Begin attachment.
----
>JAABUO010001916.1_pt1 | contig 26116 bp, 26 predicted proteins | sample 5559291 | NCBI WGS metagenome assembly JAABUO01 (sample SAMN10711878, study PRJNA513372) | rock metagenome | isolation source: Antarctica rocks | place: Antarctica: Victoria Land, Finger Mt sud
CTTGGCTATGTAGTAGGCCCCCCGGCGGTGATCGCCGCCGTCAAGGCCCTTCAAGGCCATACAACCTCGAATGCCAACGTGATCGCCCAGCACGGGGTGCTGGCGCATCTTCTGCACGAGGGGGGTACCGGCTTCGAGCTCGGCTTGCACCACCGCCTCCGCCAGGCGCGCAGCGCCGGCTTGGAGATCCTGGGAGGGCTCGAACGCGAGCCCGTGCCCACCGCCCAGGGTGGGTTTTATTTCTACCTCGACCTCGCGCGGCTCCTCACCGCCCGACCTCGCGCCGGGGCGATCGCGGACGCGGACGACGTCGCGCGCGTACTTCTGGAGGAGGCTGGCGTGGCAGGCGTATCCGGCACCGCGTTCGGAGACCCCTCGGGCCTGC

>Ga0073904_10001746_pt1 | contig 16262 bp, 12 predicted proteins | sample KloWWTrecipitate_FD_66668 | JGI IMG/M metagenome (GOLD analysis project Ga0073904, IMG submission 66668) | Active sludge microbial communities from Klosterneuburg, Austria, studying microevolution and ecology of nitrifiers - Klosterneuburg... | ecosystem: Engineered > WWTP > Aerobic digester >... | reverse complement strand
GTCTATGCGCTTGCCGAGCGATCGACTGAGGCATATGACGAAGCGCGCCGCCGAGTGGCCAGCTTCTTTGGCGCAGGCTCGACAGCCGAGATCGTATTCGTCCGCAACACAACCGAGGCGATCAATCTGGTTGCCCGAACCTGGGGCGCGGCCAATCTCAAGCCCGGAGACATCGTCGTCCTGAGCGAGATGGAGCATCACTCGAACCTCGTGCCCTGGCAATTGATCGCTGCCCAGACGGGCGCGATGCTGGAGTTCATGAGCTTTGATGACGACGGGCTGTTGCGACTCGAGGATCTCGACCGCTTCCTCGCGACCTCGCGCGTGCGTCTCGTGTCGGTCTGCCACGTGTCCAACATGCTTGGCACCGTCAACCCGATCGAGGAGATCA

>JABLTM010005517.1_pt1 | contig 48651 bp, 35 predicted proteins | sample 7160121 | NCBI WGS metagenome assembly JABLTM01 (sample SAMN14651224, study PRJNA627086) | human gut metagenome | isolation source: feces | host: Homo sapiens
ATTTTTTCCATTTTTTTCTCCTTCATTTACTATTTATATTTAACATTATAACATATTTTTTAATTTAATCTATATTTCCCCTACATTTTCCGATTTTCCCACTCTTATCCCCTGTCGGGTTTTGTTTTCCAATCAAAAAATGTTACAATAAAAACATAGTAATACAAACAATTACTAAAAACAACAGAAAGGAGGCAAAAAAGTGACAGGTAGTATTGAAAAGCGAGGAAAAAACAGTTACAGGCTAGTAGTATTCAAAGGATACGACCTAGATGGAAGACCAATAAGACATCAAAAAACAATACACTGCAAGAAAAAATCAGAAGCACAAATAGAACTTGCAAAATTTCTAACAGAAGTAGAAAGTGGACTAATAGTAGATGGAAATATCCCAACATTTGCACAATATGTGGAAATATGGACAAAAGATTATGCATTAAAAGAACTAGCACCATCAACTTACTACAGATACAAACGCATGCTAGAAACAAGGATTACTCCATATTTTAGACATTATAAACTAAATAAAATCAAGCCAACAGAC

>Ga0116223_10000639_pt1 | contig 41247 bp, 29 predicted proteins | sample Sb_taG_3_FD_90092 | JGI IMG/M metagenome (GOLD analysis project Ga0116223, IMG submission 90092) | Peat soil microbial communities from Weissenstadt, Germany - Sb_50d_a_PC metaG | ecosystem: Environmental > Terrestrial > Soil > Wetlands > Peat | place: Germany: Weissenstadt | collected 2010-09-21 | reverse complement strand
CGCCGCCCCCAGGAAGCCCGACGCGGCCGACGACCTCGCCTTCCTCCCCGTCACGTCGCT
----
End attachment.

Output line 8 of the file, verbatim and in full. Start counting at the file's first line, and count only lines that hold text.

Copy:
CGCCGCCCCCAGGAAGCCCGACGCGGCCGACGACCTCGCCTTCCTCCCCGTCACGTCGCT